Posted:September 21, 2021
After high school, Alec Ly didn’t want to go to college; however, his cousin, who was employed at Century College, convinced Alec to give it a try. Initially, he wondered if attending college was the right decision. At Century, Alec’s experiences both inside and outside the classroom enhanced his public speaking, critical thinking, and leadership skills.
Flash forward a few years, and Alec is now Century College’s Student Life Assistant, helping other students find opportunities for growth and leadership.
Strong Student Support
Alec describes himself as “the kid who would never speak up in high school–until my senior year.” At Century College, he soon found that he enjoyed speaking up and mastering his communication and presentation skills. In fact, he enjoyed instructor Amanda Olson’s public speaking course so much that he decided to pursue his Communication Certificate, along with his AA degree.
“College is about challenging yourself, and part of that experience is to learn to communicate effectively,” Alec observes. He worked closely with his TLC tutor, Mary Kay, and did very well in his class. After she graduated, he took over her position as the Tutor Linked to Classes (TLC) for Amanda Olson’s Public Speaking Class. (At Century, tutors are student positions and fall into two categories: peer tutors give help to their fellow students in any subject matter, while a TLC tutor is assigned to a specific course for a specific instructor.)
“I interviewed with Jackie Reichter, the director of the Tutors Linked to Classes program, and saw her almost every day when I would go into the Academic Support Center to do my tutoring. I worked as a tutor for two and a half years, and then, I was ready for my next leadership opportunity,” Alec remembers.
Leadership Opportunities and Life Lessons
Alec became involved in various Student Life leadership opportunities, working as the Planning Activities (PAC) co-chair, creating and organizing student events during his last year at the College. “PAC is a student-run committee, led by co-chairs and followed by the Director of Events, who is an executive board member from the Student Senate, as well as the PAC advisor (the Student Life Intern).
“I learned a lot about the Student Life Department, how the student committees and organizational structure operate, and became a much stronger leader, ” Alec notes. “In addition, I was also recruited to join Century’s Student Senate–and, I did a few internships as well.
“One of the internships included working with Century’s ‘Wood Ducks Leadership’, an outdoors leadership development initiative, and I helped facilitate activities with incoming students. The point of that program is to push yourself out of your comfort zone and to try new things.”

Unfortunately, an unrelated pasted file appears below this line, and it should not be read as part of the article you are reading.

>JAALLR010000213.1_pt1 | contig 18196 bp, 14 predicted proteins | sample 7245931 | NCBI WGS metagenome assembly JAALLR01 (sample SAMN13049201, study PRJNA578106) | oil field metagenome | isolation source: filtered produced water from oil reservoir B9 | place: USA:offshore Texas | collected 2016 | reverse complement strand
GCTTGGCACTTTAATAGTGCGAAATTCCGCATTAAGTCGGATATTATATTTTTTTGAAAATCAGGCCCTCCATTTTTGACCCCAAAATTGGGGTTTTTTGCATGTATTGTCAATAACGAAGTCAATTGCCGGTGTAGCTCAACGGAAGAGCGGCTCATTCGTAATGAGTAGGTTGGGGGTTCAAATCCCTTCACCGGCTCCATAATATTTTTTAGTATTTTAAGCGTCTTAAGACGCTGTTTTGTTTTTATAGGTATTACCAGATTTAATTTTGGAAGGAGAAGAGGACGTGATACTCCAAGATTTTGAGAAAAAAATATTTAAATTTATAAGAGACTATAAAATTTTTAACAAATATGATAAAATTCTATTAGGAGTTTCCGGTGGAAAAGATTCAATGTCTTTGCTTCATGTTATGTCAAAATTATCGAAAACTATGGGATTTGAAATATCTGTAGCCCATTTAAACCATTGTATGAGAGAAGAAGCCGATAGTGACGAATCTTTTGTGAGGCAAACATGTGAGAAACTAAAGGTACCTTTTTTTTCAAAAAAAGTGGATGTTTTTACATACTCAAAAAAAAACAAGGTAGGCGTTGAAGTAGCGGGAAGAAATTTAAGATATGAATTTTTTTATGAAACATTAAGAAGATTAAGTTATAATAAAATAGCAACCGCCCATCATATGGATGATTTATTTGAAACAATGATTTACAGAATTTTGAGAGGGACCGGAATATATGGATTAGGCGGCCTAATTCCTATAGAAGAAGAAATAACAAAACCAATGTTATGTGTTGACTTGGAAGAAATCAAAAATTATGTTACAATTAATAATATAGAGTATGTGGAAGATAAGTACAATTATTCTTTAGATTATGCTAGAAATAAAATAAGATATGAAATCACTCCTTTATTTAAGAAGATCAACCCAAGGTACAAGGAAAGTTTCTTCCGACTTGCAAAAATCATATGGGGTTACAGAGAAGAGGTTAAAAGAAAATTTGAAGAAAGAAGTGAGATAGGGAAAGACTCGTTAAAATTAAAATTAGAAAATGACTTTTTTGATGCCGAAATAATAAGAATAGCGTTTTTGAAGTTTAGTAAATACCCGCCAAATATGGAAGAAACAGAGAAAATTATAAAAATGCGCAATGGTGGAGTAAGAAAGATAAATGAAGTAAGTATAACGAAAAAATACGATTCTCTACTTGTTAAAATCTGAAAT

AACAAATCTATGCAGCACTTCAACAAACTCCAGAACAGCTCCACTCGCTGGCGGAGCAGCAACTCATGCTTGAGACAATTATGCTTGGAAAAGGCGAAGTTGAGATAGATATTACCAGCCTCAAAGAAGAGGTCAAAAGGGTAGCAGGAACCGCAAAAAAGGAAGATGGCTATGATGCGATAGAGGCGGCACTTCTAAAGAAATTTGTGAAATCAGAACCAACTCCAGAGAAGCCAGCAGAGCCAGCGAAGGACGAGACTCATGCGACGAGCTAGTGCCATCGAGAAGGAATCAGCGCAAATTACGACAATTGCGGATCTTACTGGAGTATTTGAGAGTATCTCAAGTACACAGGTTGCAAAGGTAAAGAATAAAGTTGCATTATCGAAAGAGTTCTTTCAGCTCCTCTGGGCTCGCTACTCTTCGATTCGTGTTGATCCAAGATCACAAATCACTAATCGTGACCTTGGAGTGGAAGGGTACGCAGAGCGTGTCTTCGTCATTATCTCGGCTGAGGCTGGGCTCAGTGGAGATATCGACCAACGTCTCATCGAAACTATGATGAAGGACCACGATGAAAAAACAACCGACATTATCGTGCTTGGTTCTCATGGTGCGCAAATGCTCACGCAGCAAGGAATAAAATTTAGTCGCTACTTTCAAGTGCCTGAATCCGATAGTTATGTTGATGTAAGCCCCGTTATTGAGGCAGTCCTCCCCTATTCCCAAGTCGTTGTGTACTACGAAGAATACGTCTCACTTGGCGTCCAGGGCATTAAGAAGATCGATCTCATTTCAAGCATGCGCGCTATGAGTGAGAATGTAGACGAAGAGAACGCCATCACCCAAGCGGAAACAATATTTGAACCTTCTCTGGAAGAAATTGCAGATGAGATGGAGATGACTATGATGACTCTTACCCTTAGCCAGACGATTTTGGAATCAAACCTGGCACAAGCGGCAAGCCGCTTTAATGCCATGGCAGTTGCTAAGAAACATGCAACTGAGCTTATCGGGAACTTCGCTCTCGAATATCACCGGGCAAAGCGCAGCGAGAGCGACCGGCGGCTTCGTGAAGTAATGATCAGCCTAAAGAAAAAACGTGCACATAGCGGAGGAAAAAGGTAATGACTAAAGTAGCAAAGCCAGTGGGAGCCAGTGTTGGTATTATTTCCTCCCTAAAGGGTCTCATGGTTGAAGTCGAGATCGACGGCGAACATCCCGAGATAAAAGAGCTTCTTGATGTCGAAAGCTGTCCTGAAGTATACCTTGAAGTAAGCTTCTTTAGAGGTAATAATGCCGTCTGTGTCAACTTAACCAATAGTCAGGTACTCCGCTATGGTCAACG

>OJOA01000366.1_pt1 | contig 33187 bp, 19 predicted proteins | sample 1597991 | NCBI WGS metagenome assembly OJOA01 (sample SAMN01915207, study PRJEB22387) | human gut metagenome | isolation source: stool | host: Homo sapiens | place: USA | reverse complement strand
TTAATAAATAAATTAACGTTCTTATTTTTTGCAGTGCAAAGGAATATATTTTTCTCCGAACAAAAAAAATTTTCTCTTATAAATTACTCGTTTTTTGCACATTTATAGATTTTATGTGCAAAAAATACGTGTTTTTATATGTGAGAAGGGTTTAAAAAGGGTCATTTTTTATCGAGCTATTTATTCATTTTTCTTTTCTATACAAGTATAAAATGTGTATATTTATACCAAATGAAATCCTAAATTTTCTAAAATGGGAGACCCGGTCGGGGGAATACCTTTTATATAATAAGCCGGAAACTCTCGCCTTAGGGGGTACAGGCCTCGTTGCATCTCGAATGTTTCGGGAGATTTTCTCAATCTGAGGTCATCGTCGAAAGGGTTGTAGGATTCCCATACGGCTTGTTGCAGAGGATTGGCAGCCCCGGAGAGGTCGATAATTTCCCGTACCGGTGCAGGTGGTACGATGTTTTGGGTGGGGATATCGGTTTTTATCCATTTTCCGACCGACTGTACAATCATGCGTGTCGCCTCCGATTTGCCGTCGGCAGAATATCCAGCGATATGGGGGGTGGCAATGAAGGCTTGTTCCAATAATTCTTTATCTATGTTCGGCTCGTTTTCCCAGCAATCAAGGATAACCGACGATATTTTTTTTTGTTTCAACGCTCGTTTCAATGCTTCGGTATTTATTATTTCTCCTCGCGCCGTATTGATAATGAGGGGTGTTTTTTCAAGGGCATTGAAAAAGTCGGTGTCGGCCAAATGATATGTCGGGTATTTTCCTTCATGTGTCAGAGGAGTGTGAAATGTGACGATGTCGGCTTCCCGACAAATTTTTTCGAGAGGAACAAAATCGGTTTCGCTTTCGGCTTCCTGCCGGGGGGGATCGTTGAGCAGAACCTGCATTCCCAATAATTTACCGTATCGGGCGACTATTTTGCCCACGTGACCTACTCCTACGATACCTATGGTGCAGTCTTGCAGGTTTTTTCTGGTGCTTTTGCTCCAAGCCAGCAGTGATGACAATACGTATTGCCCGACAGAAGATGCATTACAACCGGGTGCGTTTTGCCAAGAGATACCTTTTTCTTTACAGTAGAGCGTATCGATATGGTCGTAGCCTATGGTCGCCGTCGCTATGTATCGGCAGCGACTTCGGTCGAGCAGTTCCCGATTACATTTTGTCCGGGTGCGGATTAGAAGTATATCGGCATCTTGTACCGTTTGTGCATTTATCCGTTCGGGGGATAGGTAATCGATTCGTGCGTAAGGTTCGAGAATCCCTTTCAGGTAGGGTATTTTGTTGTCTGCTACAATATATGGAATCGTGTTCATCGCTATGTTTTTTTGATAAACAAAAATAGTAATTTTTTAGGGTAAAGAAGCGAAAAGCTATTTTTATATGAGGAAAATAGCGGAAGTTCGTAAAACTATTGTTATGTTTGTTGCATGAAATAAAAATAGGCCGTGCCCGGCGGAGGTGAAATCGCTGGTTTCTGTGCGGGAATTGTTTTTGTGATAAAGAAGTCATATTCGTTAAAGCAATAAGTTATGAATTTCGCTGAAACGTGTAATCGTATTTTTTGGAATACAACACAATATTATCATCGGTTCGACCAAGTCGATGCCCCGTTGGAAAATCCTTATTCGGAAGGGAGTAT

This is an important lesson, Alec feels, because college requires a different kind of commitment. “You need to become an advocate for yourself, and be unafraid to ask questions both inside and outside of class.” Alec says. “For example, I failed one of my first assignments in Comp I because I was confused about the objective. I did what I could to complete it, but after seeing my grade, I realized that, had I asked for help to understand the objective, I could have passed. From that moment on, I asked questions when I felt confused and by doing so, I was able to be more confident with my work. I passed the course with an A.
“In your first year at college, you need to know that the second you ask, you will get the help you need. There are so many support centers at Century College—the Writing Center, the Math Center, the Food Pantry—these are just a few examples, and students need to take full advantage of all that the college experience offers.”
While he was a Century student, Alec received financial aid and worked retail jobs. Although he was able to graduate without debt, his one regret is that he didn’t take advantage of the numerous scholarships offered by the Century College Foundation.
Advice for New Students
Alec loves his job with Century’s Student Life department, and loves working within the Minnesota State Colleges and Universities (MnSCU) system. In future, he may consider transferring to a four-year university and continue a career in student affairs. For now, he enjoys positively helping and impacting students, and knowing that he is giving back to Century College working in the Student Life department.
“There’s a stigma about community colleges,” Alec notes. “And I didn’t know if a two-year college was the right choice for me. This stigma is unfair and old-fashioned, and takes away from students’ hopes and dreams.”
He offers this advice to new students: “If you are unsure, you should try college anyway. You do your own research, and don’t say you can’t do it. Going to college takes time and money, but just try it. You’ll find that college will open doors to new opportunities. I’m very happy where I am in life, and very happy that I went to Century College.”
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